Please Don't Text Me! : All Tech Considered Daniel Jacobson has a policy against text messaging. Not because he's against the technology, but because of the money-grabbing techniques of wireless carriers.
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Please Don't Text Me!

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mastermaq via Flickr

I can't tell you how many times I have been asked, "Did you get my text message?" My answer is always "No, I don't get text messages," which invariably produces an expression of confusion. It is as if I've answered them in Bengali.

You see, I have a strict policy against text messaging. Not because I am against the technology. Rather, I am completely appalled by the money-grabbing techniques of wireless carriers.

There are two underlying assumptions behind a question like "Did you get my text message?" First, it assumes that a phone number is for calling and texting. This assumption also presumes that I am even able to receive text messages (which is not the case). The other is that texting is an intregal method of communication.

Those assumptions are exactly what phone companies depend on.

If we all expect each other to receive text messages, and we all expect that people prefer to be texted rather than called, then we are all more likely to send text messages. And if we are likely to send text messages, the carriers can charge us monthly rates for doing so. AT&T, for example, has packages ranging from $5 a month for 200 text messages to $20 a month for unlimited. And by "text message," they mean any message sent or received.

This really irritates me!

The first problem with these text packages is that they are not transmitting huge amounts of data and potentially bringing down the infrastructure of AT&T's network. I have a $30-a-month data plan and if I sent that message through email, there is no additional charge. In fact, the email can contain a lot more data than a text message. It can include images and other attachments that are more problematic for the networks than small packets of text bytes. Perhaps there is a deeper technical explanation that I am unaware of, but this seems like a business move to me.

The bigger problem with these packages — the one that really gets under my skin — is how they treat sent and received messages exactly the same. If I have the plan allowing for 200 text messages, sending you one message reduces my covered messages to 199. If you respond, I am at 198. The problem here is that I am never offered an opportunity to reject your text message.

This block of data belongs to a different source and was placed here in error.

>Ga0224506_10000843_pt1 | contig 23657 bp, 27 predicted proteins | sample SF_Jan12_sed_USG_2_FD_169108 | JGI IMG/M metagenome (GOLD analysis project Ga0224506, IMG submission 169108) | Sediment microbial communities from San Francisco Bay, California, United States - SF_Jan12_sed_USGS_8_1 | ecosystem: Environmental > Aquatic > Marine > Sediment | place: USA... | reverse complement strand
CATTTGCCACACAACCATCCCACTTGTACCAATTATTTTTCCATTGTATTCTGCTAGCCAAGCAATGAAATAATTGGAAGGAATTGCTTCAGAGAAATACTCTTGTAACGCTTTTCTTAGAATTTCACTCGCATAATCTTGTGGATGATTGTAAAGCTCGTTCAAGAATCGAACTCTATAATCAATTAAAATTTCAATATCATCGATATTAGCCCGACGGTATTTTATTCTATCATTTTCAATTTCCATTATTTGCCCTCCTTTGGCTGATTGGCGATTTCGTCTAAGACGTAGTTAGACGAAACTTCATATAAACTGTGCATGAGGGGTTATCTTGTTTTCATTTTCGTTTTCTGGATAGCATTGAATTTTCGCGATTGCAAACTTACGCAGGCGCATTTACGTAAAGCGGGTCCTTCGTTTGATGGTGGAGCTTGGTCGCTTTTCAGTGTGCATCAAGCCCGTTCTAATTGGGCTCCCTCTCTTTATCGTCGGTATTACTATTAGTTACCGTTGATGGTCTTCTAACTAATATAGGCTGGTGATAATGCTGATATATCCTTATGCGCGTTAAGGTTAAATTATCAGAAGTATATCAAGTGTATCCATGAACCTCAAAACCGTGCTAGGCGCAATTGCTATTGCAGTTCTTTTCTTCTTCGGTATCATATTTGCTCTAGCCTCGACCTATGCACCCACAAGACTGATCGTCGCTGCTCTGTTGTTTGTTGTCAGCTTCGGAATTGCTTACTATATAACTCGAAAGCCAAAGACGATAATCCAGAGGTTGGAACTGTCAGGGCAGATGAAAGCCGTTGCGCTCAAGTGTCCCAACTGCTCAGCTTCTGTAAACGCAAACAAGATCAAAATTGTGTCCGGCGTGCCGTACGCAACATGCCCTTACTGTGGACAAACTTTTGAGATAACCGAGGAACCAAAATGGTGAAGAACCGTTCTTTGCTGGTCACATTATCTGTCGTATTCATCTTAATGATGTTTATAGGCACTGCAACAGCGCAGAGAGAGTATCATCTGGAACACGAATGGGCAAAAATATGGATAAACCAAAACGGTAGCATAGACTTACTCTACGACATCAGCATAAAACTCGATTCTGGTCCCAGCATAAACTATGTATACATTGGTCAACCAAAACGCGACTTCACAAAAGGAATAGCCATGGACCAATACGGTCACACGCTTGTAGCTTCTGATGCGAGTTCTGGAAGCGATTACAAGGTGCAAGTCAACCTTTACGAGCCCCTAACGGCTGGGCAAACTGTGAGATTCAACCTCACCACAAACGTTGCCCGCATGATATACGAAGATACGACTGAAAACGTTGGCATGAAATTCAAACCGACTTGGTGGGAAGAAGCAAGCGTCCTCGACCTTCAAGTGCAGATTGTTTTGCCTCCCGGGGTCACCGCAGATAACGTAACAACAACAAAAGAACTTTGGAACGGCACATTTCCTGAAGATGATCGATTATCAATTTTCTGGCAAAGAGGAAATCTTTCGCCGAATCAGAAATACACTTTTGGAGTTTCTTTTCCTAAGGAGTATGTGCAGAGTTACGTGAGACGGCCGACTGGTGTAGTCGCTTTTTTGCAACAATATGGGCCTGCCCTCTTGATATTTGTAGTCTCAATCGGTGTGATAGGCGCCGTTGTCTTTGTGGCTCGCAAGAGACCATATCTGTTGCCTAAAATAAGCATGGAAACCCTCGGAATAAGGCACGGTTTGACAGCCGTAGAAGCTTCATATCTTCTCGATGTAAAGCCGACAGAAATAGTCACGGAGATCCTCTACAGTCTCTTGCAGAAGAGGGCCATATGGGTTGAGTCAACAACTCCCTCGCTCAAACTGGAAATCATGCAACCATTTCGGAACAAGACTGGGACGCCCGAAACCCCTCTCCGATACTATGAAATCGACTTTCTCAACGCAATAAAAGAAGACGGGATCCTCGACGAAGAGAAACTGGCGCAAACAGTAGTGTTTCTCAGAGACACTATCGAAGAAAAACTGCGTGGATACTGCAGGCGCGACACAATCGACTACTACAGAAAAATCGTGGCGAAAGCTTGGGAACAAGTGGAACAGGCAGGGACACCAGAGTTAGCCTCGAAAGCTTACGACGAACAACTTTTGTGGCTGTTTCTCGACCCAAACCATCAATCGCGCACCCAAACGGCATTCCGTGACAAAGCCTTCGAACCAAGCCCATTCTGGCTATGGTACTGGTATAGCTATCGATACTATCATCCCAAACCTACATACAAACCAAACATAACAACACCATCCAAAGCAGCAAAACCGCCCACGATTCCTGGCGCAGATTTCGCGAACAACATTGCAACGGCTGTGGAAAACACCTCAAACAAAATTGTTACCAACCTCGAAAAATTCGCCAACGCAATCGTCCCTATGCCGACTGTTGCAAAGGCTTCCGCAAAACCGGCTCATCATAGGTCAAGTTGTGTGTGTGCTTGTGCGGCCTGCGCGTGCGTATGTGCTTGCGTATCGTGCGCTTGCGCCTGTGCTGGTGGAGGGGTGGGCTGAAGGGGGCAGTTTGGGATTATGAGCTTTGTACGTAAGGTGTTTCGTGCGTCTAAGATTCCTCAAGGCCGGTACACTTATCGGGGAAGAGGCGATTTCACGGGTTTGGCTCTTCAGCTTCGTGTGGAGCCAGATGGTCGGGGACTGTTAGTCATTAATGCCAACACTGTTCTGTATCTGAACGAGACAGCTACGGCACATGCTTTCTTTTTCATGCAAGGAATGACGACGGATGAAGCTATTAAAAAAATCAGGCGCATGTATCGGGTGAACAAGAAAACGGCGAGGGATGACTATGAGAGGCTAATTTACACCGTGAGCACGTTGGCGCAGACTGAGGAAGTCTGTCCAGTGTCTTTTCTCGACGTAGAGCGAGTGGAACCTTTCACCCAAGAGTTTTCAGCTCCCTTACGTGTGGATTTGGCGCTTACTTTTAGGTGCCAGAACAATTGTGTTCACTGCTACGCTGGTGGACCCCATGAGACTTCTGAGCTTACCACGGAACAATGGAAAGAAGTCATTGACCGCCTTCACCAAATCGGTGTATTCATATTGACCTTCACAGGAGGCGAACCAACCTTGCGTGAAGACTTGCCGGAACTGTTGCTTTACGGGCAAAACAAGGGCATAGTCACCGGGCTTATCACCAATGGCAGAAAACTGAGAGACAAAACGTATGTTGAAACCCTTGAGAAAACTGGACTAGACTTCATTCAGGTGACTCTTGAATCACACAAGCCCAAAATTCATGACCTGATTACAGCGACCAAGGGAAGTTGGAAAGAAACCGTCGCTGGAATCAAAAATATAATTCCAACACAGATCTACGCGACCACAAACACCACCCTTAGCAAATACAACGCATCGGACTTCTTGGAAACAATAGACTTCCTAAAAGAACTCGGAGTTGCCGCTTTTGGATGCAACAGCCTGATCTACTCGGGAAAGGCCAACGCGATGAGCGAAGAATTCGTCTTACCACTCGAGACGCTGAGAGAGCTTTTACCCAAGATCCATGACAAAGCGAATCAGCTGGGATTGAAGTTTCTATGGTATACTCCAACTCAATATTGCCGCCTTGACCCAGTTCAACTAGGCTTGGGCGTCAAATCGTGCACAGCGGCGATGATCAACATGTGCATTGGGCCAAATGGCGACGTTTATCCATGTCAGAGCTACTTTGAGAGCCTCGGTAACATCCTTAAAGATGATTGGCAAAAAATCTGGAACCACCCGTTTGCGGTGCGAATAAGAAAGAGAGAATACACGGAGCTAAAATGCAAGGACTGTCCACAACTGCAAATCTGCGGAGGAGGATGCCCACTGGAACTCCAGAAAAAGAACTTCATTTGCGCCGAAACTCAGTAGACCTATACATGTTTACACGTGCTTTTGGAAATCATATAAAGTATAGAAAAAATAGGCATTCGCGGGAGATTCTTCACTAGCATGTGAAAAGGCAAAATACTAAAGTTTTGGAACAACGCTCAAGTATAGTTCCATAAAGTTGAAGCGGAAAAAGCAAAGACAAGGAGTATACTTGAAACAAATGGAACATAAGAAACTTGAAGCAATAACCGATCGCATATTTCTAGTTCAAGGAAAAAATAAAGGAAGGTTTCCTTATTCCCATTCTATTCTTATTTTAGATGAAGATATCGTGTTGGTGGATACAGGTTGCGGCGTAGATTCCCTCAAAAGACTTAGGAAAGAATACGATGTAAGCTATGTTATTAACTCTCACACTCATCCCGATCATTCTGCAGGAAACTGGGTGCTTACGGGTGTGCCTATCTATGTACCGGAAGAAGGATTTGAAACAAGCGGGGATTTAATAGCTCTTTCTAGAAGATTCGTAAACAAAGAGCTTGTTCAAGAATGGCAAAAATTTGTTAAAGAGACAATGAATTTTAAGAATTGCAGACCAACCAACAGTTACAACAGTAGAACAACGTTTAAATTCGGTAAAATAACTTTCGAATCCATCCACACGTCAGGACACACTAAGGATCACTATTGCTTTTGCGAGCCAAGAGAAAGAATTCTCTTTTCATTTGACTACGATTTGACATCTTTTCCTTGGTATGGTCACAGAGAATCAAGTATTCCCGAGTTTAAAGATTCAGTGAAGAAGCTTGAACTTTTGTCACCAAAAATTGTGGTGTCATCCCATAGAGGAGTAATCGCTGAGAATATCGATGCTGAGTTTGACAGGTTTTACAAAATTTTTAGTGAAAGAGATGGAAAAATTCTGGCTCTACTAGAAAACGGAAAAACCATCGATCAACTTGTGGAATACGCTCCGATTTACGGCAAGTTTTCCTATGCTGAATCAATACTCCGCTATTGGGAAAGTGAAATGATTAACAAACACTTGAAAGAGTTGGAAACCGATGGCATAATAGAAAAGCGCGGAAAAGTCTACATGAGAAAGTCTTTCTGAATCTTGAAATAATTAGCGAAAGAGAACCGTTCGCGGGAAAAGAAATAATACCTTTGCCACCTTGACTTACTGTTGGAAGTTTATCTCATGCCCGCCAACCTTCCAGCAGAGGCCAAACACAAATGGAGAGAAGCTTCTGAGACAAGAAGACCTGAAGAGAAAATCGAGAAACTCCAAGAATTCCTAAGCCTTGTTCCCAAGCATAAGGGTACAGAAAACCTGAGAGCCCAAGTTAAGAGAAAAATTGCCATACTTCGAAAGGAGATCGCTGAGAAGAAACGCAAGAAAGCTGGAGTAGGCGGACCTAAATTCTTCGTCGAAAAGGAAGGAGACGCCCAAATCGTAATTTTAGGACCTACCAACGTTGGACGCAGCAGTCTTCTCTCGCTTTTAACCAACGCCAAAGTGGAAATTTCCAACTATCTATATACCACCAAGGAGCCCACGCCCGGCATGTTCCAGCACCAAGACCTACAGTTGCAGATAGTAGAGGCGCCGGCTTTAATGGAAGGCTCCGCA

This is very different than the model around phone minutes. For example, if I have one minute remaining on my phone plan and I call you and leave a message in one minute or less, then my minutes will be reduced to 0 minutes.

If you call me back, and I am concerned about paying for extra minutes, I don't have to answer and I don't have to check my voicemail. I effectively have a way to protect myself from losing my precious minutes and incurring more expenses. I have no such opportunity with text messages.

Imagine a scenario where you just broke up with your ex who knows how precariously close you are to exceeding your limit for texts. Meanwhile, he/she has the unlimited plan. It is quite easy for your ex to spam your phone with text messages before you are able to block him/her, forcing you to pay for each individual text received after you exceed the limit. Ouch!

Finally, texting is a black hole. If someone calls my phone and I cannot answer it, that person will get my voicemail. If someone texts me and I don't get it for whatever reason, there is no indicator to the sender that the message was never received. They don't know if I ignored it or if I did not get it — hardly the best form of communication. It is akin to putting a message in a bottle and dropping it in the ocean.

All this has led me to a strict "No Text Messaging" policy. So, when people ask me, "Did you get my text message?" The answer is always no.

Daniel Jacobson is NPR.org's director of application development.